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Locating 'Subjectivities' In The Making Of 19th Century Assam


Manjeet Baruah

BECOMING ASSAMESE: COLONIALISM AND NEW SUBJECTIVITIES IN NORTHEAST INDIA
By Madhumita Sengupta
Routledge India, Year 2017, pp.289, Rs.289

VOLUME XLI NUMBER 5 May 2017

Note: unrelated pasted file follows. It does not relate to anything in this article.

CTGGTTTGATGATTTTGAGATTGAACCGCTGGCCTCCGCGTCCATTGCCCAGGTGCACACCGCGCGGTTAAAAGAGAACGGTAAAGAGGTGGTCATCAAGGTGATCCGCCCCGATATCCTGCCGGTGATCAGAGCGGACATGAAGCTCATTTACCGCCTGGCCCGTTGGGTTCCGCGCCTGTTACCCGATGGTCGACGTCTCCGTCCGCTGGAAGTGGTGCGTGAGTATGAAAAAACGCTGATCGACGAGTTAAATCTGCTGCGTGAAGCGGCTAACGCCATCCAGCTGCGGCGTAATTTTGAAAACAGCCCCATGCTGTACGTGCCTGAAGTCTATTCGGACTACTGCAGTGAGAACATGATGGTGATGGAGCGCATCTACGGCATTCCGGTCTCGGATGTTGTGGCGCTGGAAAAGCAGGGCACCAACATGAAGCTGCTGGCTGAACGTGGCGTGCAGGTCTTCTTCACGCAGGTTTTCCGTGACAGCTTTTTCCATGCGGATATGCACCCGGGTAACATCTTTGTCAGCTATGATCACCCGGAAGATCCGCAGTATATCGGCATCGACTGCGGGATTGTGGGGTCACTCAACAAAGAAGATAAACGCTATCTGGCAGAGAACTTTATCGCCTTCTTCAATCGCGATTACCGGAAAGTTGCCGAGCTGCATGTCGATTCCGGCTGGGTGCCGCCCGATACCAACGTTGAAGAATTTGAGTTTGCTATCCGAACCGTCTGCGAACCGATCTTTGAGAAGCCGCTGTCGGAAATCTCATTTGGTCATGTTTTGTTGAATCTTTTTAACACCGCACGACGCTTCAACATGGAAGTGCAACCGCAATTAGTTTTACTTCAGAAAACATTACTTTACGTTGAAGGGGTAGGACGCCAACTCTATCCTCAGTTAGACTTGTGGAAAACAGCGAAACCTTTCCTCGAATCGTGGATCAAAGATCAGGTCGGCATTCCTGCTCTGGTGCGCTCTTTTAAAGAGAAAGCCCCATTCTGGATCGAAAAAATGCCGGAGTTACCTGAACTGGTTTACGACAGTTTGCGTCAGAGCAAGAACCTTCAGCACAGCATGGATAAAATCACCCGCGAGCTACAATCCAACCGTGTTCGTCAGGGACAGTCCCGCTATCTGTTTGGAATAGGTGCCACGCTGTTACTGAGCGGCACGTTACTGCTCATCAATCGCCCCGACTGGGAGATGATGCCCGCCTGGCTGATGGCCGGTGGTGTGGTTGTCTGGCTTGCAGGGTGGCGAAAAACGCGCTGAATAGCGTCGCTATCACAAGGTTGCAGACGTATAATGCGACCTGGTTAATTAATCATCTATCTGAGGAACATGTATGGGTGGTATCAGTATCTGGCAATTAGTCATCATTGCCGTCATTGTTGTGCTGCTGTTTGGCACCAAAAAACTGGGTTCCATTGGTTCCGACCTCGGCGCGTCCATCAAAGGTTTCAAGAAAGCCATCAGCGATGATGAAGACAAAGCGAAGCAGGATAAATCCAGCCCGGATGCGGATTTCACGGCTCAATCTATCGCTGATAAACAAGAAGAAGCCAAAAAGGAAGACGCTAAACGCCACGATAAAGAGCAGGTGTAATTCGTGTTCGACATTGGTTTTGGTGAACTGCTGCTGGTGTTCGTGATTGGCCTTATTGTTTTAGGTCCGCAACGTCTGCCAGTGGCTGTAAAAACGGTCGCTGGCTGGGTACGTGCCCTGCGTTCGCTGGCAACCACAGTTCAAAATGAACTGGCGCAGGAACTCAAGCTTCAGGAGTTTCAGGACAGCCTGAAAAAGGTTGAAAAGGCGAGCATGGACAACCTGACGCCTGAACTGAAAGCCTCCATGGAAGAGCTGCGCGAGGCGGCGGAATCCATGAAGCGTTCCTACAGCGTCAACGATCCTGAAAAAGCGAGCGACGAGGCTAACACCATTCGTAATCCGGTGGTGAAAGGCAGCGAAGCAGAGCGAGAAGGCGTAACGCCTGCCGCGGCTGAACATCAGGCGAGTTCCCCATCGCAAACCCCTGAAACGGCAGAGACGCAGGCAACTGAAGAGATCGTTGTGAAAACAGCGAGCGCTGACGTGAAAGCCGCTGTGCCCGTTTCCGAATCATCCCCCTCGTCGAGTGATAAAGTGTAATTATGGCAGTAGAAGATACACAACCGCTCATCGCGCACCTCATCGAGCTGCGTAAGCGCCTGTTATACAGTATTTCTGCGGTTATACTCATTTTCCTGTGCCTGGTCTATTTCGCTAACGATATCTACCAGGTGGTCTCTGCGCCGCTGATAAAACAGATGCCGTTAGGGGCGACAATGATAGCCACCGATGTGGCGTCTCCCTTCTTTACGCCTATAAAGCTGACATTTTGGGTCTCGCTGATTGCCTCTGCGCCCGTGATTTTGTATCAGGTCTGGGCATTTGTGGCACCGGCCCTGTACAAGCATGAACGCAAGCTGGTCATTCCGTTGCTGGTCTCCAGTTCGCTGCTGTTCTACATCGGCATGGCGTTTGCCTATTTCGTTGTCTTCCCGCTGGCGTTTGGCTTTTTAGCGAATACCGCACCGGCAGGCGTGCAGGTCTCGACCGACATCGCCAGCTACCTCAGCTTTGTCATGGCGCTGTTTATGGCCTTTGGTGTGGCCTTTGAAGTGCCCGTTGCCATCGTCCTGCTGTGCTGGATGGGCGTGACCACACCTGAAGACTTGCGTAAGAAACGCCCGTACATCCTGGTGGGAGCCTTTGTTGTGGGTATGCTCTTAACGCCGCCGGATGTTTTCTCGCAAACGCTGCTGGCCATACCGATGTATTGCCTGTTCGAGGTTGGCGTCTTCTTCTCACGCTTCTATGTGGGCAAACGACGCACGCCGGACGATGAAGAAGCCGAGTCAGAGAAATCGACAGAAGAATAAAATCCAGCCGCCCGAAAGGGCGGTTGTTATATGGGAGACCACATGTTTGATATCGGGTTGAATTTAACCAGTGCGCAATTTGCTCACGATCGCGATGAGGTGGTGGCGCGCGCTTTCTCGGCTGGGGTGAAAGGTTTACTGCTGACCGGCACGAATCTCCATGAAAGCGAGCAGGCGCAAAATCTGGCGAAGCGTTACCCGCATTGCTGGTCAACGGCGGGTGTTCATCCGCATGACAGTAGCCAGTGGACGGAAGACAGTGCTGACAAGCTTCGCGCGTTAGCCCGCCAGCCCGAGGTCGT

Madhumita Sengupta’s Becoming Assamese: Colonialism and New Subjectivities in Northeast India is a welcome contribution to the study of colonialism and the making of 19th century Assam. The relations between the two processes have been the subject of research in the past, and continues to attract attention today. These researches have tried to look into aspects such as state making, political economy, production of culture, and the formation of identities. Sengupta’s book provides a background to these existing studies. But it also highlights possibilities of exploring the relations between colonialism and the making of ‘modern’ Assam through the vantage point of ‘subjectivities’. Though such an angle has attracted studies of postcolonial Assam, especially on identity debates, the book would be one of the few on the 19th century. Becoming Assamese is divided into two parts, each part comprising three chapters each. The three chapters in the first part are: ‘The Political Economy of a Frontier’, ‘Languages of Identity’, and ‘The Burden of Progress.’ The second part comprises the chapters ‘New Solidarities: Print, Politics and Protest’, ‘Intimate Histories of Assamese’, and ‘Representing Traditions, Recasting History.’ While the first part generally concerns the policies and perspectives of the colonial state and missionaries, the second part takes into account some of the ideas and discursive writings of the 19th century Assamese intelligentsia, especially how to understand the nature and role of their sense of location vis-à-vis the conditions produced by the former. Some of the key fields which connects the two parts are those of education, language, cultural interpretation of the past, and the peculiarities of 19th century protest culture of the Assamese intelligentsia with regard to colonialism. What sutures these fields, as the book argues, was the construction of a colonial political economy which located Assam at the margins of British India, the anxieties of identity it thus produced in the emerging 19th century ‘Assamese’ middle class, and thereby the production of a middle class protest culture during the century which misrecognized the flawed linguistic binary of Bengali-Assamese as the concrete problematic of colonialism rather than the structure of the political economy itself. The book tries to illustrate how the multiple trajectories of social and cultural ‘being’ that comprised the historical Assam was re-configured in the articulations emanating from the new subjectivity of ‘Assamese’ during the century. In the process, recourse to the above flawed discursive binary led to ...


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